For a short time it appeared as though the bill would be derailed because of opposition from a handful of conservative members of Congress and Democrats advocating civil liberties and privacy.

And the original version of the bill, introduced in May, required ISPs to keep records for 18 months unless they were transmitted by “radio communication” prompted by the lobbying efforts of wireless carriers. But it was slapped down by the Justice Department who felt it didn’t go far enough and was removed in a revised draft.

A similar Senate version of the new measure — S. 1308 — was introduced in the Senate on June 30 by Utah Republican Orrin Hatch and co- sponsored by Republican Senators Charles Grassley of Iowa and Jeff Sessions of Alabama, and Democratic Senator Amy Klobuchar of Minnesota.

Michael Powell, president of the National Cable & Telecommunications Association, which represents ISPs including Comcast Corp. (CMCSA) and Time Warner Cable Inc. (TWC) said in a statement that the House Judiciary vote is an “important step” in the effort to fight child porn.

He said his organization will work with lawmakers to seek “further clarification that will produce reasonable retention practices that can aid law enforcement in stopping crimes against children.”

The existing "Protect Our Children Act of 2008" requires any ISP who "obtains actual knowledge" of possible child porn transmissions to "make a report of such facts or circumstances."

ISPs that knowingly fail to comply can be hit with fines of up to $150,000 for the first offense and up to $300,000 for each subsequent offense.

More ways to get XBIZ News:  RSS Feeds  |  E-Newsletters  |  Desktop Widget  |  Mobile
Looking for porn star news and behind-the-scene videos? Check out XFANZ.com !


Data Privacy Is Tightening Up in the E.U.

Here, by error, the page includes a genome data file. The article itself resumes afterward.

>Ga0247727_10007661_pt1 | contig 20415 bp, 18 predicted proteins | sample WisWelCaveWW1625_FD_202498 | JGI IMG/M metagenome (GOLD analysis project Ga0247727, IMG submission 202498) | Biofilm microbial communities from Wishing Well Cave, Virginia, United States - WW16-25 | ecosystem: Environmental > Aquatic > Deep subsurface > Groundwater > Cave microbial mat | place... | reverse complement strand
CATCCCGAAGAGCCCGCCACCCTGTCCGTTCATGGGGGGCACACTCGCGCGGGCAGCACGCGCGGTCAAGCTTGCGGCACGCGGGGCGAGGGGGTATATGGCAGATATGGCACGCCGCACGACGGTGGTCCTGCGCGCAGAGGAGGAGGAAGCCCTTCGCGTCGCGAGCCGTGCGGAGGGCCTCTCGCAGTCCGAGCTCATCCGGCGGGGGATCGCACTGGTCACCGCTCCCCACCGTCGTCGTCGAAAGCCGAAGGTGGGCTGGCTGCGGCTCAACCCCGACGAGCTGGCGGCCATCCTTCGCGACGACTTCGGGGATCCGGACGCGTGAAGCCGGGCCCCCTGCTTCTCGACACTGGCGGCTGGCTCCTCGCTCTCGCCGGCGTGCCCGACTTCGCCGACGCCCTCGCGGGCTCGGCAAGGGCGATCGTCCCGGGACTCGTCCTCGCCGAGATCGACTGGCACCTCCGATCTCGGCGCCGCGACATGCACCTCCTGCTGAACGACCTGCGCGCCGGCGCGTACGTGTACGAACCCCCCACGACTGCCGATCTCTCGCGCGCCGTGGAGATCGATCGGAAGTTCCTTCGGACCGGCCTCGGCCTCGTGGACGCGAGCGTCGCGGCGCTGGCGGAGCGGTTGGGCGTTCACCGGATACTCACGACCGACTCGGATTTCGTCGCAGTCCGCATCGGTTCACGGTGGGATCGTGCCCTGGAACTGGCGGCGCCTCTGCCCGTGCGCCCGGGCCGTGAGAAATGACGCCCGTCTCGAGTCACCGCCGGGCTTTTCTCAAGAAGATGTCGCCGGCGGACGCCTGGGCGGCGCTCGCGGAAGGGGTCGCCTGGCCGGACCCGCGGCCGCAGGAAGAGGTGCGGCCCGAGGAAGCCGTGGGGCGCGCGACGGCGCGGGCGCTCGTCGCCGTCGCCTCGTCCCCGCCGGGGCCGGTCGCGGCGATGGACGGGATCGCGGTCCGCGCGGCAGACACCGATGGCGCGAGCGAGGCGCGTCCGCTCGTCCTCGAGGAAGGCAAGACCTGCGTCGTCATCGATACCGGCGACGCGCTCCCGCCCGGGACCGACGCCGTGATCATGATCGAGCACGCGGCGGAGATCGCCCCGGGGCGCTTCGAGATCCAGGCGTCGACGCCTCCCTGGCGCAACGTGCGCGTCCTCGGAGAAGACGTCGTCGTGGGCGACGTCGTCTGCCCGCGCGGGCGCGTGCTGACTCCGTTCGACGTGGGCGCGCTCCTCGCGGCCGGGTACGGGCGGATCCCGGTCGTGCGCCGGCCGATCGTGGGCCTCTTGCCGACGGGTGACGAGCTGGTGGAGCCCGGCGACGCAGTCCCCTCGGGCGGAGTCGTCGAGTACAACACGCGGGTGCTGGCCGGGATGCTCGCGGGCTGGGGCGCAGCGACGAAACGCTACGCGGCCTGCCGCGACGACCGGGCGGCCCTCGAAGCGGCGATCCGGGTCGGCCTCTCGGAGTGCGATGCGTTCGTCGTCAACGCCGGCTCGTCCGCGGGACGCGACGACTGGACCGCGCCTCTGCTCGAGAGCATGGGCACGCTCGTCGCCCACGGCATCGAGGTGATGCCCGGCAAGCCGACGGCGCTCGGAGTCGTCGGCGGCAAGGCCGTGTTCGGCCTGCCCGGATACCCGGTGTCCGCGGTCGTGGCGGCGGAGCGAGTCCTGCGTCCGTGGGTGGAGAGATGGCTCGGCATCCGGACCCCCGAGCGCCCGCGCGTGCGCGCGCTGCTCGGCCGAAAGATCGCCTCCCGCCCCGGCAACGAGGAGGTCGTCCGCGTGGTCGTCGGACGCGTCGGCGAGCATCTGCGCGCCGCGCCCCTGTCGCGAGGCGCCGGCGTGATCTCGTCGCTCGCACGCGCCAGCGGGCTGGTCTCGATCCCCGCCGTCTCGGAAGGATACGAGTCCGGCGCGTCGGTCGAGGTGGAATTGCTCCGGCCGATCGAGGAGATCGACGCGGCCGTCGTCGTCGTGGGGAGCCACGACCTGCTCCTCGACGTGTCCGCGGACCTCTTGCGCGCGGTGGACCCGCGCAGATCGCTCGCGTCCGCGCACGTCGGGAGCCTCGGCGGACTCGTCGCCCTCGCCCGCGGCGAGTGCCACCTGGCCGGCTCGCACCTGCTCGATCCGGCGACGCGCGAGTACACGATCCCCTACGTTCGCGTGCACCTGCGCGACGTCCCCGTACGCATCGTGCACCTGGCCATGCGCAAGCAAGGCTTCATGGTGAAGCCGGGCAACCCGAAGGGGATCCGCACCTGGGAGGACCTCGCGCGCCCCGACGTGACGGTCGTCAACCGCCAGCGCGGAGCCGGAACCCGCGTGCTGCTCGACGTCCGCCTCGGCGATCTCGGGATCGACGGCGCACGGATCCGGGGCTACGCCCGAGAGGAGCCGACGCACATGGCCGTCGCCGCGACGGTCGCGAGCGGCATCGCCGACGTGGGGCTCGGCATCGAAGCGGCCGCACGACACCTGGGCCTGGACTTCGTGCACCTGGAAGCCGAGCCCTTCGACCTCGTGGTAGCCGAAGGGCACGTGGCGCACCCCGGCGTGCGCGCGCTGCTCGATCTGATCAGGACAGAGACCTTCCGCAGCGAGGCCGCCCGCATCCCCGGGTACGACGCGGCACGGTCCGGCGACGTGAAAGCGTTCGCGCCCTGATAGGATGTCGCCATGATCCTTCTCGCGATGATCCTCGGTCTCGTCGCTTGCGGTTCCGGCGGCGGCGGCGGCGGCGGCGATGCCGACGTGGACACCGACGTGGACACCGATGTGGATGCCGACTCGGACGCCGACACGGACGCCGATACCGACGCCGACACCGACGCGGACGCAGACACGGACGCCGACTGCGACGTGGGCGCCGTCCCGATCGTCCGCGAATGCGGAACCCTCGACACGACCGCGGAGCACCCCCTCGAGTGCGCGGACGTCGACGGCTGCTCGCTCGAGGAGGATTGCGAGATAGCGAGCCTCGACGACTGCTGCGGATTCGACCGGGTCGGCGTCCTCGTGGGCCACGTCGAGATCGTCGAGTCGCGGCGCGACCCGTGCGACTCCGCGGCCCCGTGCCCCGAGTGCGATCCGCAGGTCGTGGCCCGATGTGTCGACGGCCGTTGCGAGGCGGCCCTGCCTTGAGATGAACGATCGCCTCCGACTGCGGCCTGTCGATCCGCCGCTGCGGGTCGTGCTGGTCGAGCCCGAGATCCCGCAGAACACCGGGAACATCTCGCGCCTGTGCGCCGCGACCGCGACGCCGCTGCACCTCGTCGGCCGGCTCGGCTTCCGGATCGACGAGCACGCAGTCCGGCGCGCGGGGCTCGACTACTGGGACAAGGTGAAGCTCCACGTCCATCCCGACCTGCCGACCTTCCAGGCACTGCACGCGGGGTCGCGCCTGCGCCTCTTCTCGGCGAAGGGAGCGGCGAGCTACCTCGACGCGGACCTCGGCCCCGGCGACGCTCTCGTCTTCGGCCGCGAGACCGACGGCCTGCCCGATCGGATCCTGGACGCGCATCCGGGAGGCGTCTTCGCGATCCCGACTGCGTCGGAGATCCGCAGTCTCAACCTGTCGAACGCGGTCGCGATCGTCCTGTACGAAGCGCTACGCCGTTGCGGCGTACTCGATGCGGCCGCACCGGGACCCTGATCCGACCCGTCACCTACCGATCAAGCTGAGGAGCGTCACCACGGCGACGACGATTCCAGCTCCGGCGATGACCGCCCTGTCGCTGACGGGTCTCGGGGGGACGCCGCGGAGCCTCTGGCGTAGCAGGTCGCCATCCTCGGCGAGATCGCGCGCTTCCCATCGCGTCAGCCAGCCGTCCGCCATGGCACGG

Have you begun preparing for GDPR? If you are like most, you haven’t even heard of GDPR, but also if you are like most, it is going to affect your business, starting May 25, 2018. The GDPR, or General... More »

Preventing Legal Problems Before They Start

Dentists typically recommend that a person’s teeth be cleaned every six months and that oral X-rays be taken at least once every year. Internists recommend that a person receive a physical examination... More »

Could Adult Content Be Banned?

Earlier this month, I met with the Free Speech Coalition’s board of directors for our annual review. Despite the headwinds our industry faces, politically and economically, we are, as an organization,... More »
Stay informed of the latest industry developments. Get XBIZ newsletters delivered to your inbox. Subscribe today!
Enter email address:

* To manage existing subscriptions click here.

Submit your press release to
multiple news outlets with 1 click.
Subscribe to RSS news feeds or
add free content to your website.
Access XBIZ news and articles
with your mobile device.
Subscribe to XBIZ Premiere magazine, the industry's leading adult retail trade publications, delivering the most timely and comprehensive business news and information to producers and retailers of adult products.


XBIZ Retreat

May 30 - Jun 03
Miami, Florida

XBIZ Miami 2017

May 30 - Jun 02
Miami, Florida

XShow 18+ 2017

Jun 01 - Jun 03
Moscow, Russia

Cam Summit

Jun 02 - Jun 04
Lloret de Mar, Spain
Everyday thousands of business professionals browse XBIZ's industry directory for quality products and services. Not listed yet? Your company could be losing potential new business. Submit your company today!
Use XBIZ RSS feeds to stay informed of the latest industry developments or as a content syndication tool for your website!